“No one ever told me that grief felt so like fear. I am not afraid, but the sensation is like being afraid. The same fluttering in the stomach, the same restlessness, the yawning. I keep on swallowing.”
So C. S. Lewis begins his book, A Grief Observed, about the death of his wife, Joy.
A few weeks ago, traveling down a country road between speaking engagements, I received two phone calls in the space of an hour. One was from my dad’s sister and youngest brother, to tell me of the death of their oldest sibling, my Uncle Joe. An hour later one of my brothers called, to tell me of the death of our mother.
It was a Saturday afternoon. My mom had just gone to the ER on the previous Monday with shortness of breath. She was diagnosed with lung cancer. A CT scan showed it had spread to the bones. She seemed upbeat when I talked to her on Wednesday. And on Saturday she was gone.
Ironically, we had the plane tickets for the following Monday already. We’d moved my mother-in-law to Houston, and had planned a trip to Vermont to prepare her recently sold house for the closing. We were to fly into Hartford, joining my mom on a visit to my dad at the nursing home before heading up to Vermont. Now, the primary purpose was for her funeral. And to tell my dad (he didn’t seem to realize what I was saying). And to clear out both my mom’s apartment and my mother-in-law’s home.
To top it all off, we couldn’t go home right away because the Houston airports closed and our flights were canceled because of Hurricane Harvey.
Two sensations have dominated for me. One is shock, at the suddenness of it all. And the other is weariness, at the way grief has piled onto grief. The sudden losses are layered onto those that are drawn out, delayed, postponed. And to this is added the dawning realization that this is what life will be like from this point onward. There will be more funerals (I also lost two mentors from grad school and seminary this week). More “empty chairs at empty tables.” Fewer people who can recognize the photos in the family albums, and tell their stories, and laugh at recalling their jokes or their idiosyncrasies.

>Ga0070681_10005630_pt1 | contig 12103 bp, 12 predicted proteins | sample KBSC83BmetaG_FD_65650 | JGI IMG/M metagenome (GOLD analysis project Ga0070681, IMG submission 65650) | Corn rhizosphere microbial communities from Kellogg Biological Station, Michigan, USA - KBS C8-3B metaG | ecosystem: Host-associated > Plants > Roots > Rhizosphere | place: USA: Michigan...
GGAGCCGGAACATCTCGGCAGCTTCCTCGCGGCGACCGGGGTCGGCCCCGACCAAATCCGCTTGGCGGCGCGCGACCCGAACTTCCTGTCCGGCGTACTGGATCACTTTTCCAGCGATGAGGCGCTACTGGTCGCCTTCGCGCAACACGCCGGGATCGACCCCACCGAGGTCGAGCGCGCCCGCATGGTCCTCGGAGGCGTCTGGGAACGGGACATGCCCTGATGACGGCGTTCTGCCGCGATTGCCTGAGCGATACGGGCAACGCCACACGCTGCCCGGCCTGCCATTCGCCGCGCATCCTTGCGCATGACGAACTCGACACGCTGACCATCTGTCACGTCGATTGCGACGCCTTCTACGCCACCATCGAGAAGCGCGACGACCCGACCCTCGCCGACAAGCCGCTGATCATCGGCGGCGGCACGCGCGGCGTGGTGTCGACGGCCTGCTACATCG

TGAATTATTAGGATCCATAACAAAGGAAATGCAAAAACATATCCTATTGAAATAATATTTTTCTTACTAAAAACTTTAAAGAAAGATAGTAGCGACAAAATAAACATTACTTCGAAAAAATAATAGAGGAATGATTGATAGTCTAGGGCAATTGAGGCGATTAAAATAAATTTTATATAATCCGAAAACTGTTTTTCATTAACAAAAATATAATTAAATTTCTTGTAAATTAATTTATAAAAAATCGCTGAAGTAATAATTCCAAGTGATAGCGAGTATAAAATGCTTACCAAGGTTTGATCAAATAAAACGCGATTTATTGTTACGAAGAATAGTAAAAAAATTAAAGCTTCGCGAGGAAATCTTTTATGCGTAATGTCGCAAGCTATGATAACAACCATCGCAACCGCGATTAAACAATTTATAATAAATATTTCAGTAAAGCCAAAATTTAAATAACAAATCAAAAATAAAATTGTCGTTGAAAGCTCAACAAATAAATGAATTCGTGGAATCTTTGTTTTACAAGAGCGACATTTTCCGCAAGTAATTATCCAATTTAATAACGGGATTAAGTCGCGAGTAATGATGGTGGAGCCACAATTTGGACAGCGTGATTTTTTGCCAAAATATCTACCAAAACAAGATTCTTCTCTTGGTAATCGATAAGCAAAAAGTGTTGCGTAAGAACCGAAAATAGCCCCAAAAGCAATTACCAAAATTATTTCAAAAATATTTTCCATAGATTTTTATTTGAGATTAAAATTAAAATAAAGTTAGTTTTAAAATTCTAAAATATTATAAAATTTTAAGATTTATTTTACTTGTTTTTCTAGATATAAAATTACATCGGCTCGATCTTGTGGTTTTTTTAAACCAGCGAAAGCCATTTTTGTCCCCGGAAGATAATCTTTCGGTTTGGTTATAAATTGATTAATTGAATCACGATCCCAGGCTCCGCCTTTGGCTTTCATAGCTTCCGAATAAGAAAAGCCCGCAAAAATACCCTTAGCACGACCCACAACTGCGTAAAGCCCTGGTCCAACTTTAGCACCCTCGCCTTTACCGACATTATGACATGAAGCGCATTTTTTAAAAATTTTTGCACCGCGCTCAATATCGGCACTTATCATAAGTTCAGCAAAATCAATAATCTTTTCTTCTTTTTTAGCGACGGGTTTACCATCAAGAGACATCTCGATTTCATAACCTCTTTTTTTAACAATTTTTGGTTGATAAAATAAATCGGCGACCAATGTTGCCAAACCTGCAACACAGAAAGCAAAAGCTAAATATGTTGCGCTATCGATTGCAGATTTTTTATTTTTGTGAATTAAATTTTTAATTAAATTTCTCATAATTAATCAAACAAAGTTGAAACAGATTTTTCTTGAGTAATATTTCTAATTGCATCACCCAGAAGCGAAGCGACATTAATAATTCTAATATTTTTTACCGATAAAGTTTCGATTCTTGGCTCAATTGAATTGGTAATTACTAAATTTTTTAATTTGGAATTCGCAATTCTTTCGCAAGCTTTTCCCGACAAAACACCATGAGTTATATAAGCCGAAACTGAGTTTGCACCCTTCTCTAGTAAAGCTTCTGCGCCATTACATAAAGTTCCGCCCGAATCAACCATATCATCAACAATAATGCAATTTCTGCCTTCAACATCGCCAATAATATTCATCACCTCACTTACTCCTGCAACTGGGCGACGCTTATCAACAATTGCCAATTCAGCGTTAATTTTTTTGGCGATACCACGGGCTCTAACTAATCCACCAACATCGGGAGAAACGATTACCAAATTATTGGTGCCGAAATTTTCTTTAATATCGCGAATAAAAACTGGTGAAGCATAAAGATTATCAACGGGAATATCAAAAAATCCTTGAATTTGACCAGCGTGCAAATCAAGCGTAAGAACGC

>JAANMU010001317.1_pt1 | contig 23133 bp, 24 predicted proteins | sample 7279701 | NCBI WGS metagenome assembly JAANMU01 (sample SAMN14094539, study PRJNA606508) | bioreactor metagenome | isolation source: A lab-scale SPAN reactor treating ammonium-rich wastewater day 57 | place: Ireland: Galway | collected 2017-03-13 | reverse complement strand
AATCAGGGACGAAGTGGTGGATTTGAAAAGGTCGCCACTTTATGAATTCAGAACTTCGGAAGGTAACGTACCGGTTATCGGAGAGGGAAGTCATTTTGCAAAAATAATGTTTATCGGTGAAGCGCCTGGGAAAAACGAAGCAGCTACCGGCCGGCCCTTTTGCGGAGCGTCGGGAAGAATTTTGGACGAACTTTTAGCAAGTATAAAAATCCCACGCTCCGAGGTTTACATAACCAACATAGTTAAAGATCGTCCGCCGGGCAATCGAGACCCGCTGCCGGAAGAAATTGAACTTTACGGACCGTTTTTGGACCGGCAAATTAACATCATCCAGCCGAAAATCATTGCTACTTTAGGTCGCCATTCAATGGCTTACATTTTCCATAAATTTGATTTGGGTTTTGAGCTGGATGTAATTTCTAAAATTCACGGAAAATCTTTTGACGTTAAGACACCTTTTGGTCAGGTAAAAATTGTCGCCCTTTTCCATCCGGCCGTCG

I’ve written of this time of life as being “in between.” Because while this is going on, we still have the wedding planning. We anticipate the birth of a niece’s child. We see glimpses of happy futures, of new possibilities, of stories that are just beginning.
I read an article recently that said “Millennials” don’t want the artifacts from their grandparents’ homes. “Nonsense,” I said to myself (and maybe loud enough for people nearby to hear). My own “Millennial” children took an active part in the separation of wheat from chaff. They wanted their share of photos, and t-shirts, books and DVDs, postcards and refrigerator magnets, treasures—sacred relics, almost—that are a tangible way to stay connected to those they mourn, to keep their memories alive, to keep a piece of them close.
They laughed at the stories told by their aunts and uncles, family friends they never knew. They patiently went along for my customary tour of old houses and graveyards, old schools (and vacant lots where they once stood). And they asked questions. They asked for stories. They asked for the meaning of different objects, different places.
And I realized that this now becomes our role in this in-between time. We have to step into the role our parents and uncles and aunts once played. To be aware of our position as standing in between generations. To be caretakers of stories, media of meaning, namers of relics and shapers of the future.
It is step beyond the feelings of fear of which Lewis spoke, to claim our role as bearers of light in the Shadowlands.